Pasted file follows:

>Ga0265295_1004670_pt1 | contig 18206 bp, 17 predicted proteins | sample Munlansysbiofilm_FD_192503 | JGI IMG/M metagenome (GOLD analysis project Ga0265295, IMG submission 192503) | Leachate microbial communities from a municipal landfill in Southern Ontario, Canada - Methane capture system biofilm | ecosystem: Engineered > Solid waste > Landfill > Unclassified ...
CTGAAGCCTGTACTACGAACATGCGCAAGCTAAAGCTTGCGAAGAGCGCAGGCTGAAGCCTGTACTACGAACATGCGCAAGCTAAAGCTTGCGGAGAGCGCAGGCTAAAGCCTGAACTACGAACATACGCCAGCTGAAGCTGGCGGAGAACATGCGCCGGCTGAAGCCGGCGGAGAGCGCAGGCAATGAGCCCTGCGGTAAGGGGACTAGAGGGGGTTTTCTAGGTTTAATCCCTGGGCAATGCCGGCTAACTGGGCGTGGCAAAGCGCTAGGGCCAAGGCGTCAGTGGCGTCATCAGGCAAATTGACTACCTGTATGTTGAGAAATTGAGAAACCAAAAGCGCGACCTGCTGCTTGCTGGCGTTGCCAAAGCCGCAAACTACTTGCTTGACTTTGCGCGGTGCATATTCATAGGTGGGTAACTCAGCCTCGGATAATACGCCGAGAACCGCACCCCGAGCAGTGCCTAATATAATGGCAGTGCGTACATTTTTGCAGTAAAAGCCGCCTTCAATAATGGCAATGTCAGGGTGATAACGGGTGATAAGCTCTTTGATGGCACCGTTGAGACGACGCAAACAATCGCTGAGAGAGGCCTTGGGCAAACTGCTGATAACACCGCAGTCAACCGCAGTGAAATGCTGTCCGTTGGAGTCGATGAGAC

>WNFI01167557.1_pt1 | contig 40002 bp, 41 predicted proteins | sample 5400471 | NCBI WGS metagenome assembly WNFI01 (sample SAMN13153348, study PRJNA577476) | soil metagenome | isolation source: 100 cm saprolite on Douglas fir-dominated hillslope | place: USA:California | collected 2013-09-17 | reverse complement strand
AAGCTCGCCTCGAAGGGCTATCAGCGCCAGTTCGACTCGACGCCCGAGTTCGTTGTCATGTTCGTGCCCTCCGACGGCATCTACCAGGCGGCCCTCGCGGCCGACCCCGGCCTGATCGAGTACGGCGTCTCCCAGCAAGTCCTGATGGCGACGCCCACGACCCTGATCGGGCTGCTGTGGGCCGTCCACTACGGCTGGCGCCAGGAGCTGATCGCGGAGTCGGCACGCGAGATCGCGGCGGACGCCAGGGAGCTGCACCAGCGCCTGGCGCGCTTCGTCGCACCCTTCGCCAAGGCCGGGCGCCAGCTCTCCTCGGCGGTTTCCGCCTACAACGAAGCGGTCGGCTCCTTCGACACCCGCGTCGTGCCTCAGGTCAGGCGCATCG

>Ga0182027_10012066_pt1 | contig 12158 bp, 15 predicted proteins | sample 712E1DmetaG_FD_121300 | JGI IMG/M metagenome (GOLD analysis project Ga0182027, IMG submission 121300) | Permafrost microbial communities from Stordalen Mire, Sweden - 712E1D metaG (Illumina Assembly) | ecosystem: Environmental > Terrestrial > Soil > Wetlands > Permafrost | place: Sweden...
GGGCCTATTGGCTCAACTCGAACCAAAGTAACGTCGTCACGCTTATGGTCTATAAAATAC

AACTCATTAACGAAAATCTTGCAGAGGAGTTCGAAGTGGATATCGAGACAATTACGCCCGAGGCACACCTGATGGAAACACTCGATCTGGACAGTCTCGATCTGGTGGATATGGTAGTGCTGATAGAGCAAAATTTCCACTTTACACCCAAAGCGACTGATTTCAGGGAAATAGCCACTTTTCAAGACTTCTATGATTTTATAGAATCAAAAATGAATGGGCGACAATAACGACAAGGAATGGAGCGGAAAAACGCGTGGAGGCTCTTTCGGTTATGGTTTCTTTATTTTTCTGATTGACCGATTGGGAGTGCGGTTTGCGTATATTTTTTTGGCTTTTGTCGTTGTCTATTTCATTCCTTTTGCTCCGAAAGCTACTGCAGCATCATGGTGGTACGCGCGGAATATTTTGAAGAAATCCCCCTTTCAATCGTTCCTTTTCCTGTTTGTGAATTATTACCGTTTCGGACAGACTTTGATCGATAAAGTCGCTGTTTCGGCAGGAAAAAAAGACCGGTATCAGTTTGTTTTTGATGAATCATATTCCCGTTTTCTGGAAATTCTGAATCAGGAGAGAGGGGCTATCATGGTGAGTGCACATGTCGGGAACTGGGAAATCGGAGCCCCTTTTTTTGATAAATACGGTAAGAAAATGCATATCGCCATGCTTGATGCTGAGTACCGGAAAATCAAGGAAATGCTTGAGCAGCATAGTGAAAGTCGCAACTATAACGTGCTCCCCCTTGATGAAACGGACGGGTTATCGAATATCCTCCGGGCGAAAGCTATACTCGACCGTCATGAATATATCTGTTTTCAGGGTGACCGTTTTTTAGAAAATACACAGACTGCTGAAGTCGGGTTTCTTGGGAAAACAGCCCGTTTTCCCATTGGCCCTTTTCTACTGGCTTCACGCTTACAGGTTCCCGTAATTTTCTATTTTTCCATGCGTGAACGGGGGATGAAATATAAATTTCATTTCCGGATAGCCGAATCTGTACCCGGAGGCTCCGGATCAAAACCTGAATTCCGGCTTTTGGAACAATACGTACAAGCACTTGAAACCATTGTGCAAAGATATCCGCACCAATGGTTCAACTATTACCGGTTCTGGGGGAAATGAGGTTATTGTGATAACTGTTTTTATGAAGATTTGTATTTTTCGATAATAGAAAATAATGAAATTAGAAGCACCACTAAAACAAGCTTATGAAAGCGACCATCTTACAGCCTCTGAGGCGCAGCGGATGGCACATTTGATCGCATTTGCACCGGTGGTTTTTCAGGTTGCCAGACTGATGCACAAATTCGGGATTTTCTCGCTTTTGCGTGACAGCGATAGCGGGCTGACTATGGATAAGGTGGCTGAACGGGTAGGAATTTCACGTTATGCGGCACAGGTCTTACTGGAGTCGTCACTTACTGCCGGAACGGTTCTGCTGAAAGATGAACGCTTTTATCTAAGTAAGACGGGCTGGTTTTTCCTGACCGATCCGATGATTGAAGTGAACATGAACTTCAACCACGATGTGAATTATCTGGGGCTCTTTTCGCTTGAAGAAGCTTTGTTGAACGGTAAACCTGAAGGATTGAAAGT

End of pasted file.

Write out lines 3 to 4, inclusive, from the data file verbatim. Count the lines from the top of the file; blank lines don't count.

>WNFI01167557.1_pt1 | contig 40002 bp, 41 predicted proteins | sample 5400471 | NCBI WGS metagenome assembly WNFI01 (sample SAMN13153348, study PRJNA577476) | soil metagenome | isolation source: 100 cm saprolite on Douglas fir-dominated hillslope | place: USA:California | collected 2013-09-17 | reverse complement strand
AAGCTCGCCTCGAAGGGCTATCAGCGCCAGTTCGACTCGACGCCCGAGTTCGTTGTCATGTTCGTGCCCTCCGACGGCATCTACCAGGCGGCCCTCGCGGCCGACCCCGGCCTGATCGAGTACGGCGTCTCCCAGCAAGTCCTGATGGCGACGCCCACGACCCTGATCGGGCTGCTGTGGGCCGTCCACTACGGCTGGCGCCAGGAGCTGATCGCGGAGTCGGCACGCGAGATCGCGGCGGACGCCAGGGAGCTGCACCAGCGCCTGGCGCGCTTCGTCGCACCCTTCGCCAAGGCCGGGCGCCAGCTCTCCTCGGCGGTTTCCGCCTACAACGAAGCGGTCGGCTCCTTCGACACCCGCGTCGTGCCTCAGGTCAGGCGCATCG